I agree with needing a cohesive, consistent internal world. But, for example, I really liked the opening scene and wouldn't change a thing. If that Peter had been robbed to save your Paul, the story would have worked less well for me. That being said, it wouldn't take that many words to make the dropped-off phoenix more plausible, and one can always pare a few words here and there. It does raise the question, though: how much of an explanation would be needed to be satisfy? If Gilda had simply said, "Dead relative -- they willed me the things," would that suddenly exalt the writing from "lazy" to "effective", in your eyes? It's hard to know what one reader will find helpful while another reader finds it extraneous. In conversations just between you and I, I have asked if you would have had an issue with re-wording a passage (using a few extra words to satisfy my clarity level). Your answer (paraphrased to summarize my perceived intent) was "yes, that would have made the story worse for me". So, there are times you don't want more, and don't consider it "lazy" to leave things out. That's why I present the question of "how much is enough and how much is too much?" That's the essence of writing, in my opinion, or at least of revision/editing.
          • Sarah Crysl Akhtar
            I always prefer a tiny pinch to a claw hammer. This story, I thought, was a bit of "let's throw some smoky paprika in with the cranberries and see what we get..."--a social commentary on the grinding lives of exploited day laborers; unexpected camaraderie and what might grow from it; and to separate it from the usual run--combustible laying hens! That's an interesting combination. Great possibilities. A couple of problems: 1) Gilda wasn't entirely believable. She snorts, she smirks. She's a bit contemptuous of all those laborers. A couple of days of skilled help and she's ready to offer him a business partnership? Beginning of a beautiful friendship? 2) I do want to know why she received such a double-edged sword of a gift. Did someone want her to catch something more spectacular than salmonella? Or does she deserve a chance at a potential windfall? What's the catch? There was a fine story here, a couple of years ago, presenting woman-needs-help; guy needs a place to call home--simple, mundane, no fireworks; worked beautifully. Without giving us a peek into the magic and mystery behind the gift of phoenixes, this is just a gimmick. It's not anchored to anything. A full backstory doesn't have to be written, but I think it does need to be suggested; crack the door open and make us hungry to figure out what's beyond it--make us believe you believe in your characters and what they were doing before we followed them into the yard. As far as the "dead relative willed 'em"--that's not so unreasonable. Maybe poultry-raising is a long-time family occupation. Some o' them birds is just trickier...it would give a certain grounding. Anything that shows the author has thought about the provenance is useful. Otherwise, again--just a gimmick.
  • I enjoyed reading this story. Like Paul I was thinking dragons too 🙂

  • I enjoyed reading this story. Like Paul I was thinking dragons too 🙂

  • A good story set in an interesting world. Really fun to read. I enjoyed it from beginning to end.

  • A good story set in an interesting world. Really fun to read. I enjoyed it from beginning to end.

  • joanna b.

    well-crafted story. the dialogue is snappy. the “tiny, fiery-haired woman” is a gem of description that gives us a picture in few words.

    i did have a hard time with the concept that phoenixes can be a dime a dozen and be food for humans. in mythology, they are such powerful creatures. their rising from the ashes is such an inspiration to anyone who has “burnt all their bridges.”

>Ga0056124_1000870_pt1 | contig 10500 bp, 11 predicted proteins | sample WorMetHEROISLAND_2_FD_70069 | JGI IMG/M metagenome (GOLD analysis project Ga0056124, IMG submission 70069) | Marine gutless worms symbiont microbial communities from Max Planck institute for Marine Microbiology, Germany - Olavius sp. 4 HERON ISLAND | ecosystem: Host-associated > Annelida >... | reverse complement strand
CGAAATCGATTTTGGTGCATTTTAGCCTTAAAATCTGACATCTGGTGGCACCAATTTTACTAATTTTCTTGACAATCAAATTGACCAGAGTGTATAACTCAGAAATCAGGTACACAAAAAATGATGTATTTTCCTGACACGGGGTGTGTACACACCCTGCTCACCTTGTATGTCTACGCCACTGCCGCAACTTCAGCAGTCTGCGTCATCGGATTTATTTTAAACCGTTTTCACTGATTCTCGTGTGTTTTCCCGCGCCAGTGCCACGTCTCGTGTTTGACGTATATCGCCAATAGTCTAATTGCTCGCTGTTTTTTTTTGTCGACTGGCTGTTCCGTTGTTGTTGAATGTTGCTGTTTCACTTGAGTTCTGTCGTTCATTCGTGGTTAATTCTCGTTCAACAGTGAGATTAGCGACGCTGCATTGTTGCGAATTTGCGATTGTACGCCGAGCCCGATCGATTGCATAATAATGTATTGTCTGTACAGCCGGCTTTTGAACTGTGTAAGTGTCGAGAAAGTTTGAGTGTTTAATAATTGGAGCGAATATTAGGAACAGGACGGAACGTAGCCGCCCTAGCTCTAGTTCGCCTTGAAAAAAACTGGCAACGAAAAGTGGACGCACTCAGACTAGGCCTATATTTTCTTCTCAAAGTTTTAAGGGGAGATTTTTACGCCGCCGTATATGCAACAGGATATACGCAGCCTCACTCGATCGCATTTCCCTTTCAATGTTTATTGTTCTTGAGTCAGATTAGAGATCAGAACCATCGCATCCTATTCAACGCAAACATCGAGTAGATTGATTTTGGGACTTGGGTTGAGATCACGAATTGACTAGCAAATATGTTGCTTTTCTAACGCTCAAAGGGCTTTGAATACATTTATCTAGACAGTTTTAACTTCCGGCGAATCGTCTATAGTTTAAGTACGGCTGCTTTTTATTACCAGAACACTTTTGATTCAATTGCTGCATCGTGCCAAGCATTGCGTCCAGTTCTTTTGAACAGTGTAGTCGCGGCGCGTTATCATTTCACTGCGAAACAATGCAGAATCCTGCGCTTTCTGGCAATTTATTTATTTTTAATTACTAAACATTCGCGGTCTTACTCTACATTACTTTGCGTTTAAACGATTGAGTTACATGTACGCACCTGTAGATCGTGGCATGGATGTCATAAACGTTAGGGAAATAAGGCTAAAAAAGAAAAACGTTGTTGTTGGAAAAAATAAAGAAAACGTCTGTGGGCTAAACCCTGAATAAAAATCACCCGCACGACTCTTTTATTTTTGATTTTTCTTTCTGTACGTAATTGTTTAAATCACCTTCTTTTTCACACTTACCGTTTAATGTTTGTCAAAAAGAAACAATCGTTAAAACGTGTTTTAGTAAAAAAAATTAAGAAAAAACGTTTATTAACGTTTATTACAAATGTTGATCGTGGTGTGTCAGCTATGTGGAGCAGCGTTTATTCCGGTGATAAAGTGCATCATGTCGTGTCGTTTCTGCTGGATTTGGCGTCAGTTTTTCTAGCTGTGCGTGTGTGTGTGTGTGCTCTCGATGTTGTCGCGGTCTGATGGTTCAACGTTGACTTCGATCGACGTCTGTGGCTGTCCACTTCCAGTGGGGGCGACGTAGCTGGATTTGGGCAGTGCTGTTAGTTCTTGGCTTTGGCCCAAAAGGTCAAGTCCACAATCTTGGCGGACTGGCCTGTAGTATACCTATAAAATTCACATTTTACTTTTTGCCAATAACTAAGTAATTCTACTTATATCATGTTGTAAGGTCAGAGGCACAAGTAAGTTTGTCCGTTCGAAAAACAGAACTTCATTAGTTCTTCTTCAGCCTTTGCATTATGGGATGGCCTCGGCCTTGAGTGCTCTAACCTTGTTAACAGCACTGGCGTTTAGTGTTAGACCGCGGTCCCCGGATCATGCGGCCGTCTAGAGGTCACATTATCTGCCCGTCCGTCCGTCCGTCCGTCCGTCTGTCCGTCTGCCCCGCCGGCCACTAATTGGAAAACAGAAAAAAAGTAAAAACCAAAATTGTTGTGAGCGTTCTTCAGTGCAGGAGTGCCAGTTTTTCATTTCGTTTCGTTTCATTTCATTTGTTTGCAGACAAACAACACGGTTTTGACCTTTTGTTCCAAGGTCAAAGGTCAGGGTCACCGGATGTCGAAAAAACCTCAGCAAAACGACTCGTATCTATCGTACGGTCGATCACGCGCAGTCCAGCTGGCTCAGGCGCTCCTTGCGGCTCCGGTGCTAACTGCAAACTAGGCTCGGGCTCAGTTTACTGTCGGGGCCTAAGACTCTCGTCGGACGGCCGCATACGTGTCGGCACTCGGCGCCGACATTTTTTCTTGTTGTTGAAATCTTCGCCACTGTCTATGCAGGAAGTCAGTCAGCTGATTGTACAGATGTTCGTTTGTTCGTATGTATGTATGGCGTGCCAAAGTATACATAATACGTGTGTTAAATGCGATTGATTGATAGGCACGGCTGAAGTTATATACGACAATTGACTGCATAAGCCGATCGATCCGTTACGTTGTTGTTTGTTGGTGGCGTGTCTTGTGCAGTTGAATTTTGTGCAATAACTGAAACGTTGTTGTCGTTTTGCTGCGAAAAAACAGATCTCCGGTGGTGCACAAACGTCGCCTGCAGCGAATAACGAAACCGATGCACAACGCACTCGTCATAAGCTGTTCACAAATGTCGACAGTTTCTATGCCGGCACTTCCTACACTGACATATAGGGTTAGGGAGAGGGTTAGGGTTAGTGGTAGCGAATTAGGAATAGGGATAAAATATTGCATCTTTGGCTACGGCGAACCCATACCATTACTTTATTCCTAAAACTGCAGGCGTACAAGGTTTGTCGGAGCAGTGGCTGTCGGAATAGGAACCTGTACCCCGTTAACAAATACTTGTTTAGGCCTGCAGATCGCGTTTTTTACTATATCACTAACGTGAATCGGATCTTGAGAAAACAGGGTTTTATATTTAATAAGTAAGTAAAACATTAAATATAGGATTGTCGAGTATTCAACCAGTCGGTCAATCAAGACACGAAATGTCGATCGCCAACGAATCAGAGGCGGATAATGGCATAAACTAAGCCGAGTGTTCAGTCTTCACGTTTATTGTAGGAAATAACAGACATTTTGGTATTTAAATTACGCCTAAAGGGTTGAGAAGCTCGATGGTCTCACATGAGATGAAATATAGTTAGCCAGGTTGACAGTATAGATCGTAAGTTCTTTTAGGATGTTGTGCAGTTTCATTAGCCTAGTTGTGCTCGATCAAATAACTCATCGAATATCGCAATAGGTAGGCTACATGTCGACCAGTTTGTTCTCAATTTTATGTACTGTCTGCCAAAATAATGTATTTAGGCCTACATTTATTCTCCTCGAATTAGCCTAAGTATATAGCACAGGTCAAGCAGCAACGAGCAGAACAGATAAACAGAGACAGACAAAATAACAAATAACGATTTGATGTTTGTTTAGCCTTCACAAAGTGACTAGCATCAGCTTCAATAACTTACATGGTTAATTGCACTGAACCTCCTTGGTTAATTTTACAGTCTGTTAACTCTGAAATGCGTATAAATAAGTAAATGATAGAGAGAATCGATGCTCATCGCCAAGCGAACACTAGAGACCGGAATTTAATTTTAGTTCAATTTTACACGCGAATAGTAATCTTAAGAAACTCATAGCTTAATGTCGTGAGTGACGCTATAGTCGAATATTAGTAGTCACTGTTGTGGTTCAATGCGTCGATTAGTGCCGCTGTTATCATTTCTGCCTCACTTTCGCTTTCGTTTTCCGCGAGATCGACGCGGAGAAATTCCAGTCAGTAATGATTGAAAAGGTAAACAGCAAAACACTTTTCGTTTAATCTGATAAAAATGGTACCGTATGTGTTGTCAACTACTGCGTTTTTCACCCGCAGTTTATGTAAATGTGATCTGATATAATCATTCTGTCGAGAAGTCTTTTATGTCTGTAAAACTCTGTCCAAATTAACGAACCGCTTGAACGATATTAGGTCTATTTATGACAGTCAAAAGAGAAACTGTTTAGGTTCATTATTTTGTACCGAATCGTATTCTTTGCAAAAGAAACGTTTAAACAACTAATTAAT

nonetheless, a creative idea finely rendered. 4 stars.

    • Sarah Crysl Akhtar
      Actually I found the description of Gilda to be a bit of a red herring, combined with her name. Led me to think there's more to her receiving those phoenixes than she let on, but the story didn't give us that. Unless this is part of a larger work, in which case I'd call it cheating the readers of this story out of the full picture.
  • joanna b.

    well-crafted story. the dialogue is snappy. the “tiny, fiery-haired woman” is a gem of description that gives us a picture in few words.

    i did have a hard time with the concept that phoenixes can be a dime a dozen and be food for humans. in mythology, they are such powerful creatures. their rising from the ashes is such an inspiration to anyone who has “burnt all their bridges.”

    nonetheless, a creative idea finely rendered. 4 stars.

    • Sarah Crysl Akhtar
      Actually I found the description of Gilda to be a bit of a red herring, combined with her name. Led me to think there's more to her receiving those phoenixes than she let on, but the story didn't give us that. Unless this is part of a larger work, in which case I'd call it cheating the readers of this story out of the full picture.
  • Javier’s hard way may be just the thing for (whatever her name is). What more can you expect from a questionable immigrant. Pearls before swine?
    Good show.

  • Javier’s hard way may be just the thing for (whatever her name is). What more can you expect from a questionable immigrant. Pearls before swine?
    Good show.

  • Diane Cresswell

    This had me glued right to the end. I was attempting to figure out why fireboxes for laying hens… and knew that didn’t fit. Had to be dragons or phoenixes… oh yah!!! Great flow and direction to the story. Could take this one and develop it into a great short story building on the romance and what happens when you have 15 laying phoenixes. LIke this one a lot.

  • Diane Cresswell

    This had me glued right to the end. I was attempting to figure out why fireboxes for laying hens… and knew that didn’t fit. Had to be dragons or phoenixes… oh yah!!! Great flow and direction to the story. Could take this one and develop it into a great short story building on the romance and what happens when you have 15 laying phoenixes. LIke this one a lot.

  • MPmcgurty

    That was clever. Took me a while to catch on to the phoenix angle, but not too long. Very nice.

  • MPmcgurty

    That was clever. Took me a while to catch on to the phoenix angle, but not too long. Very nice.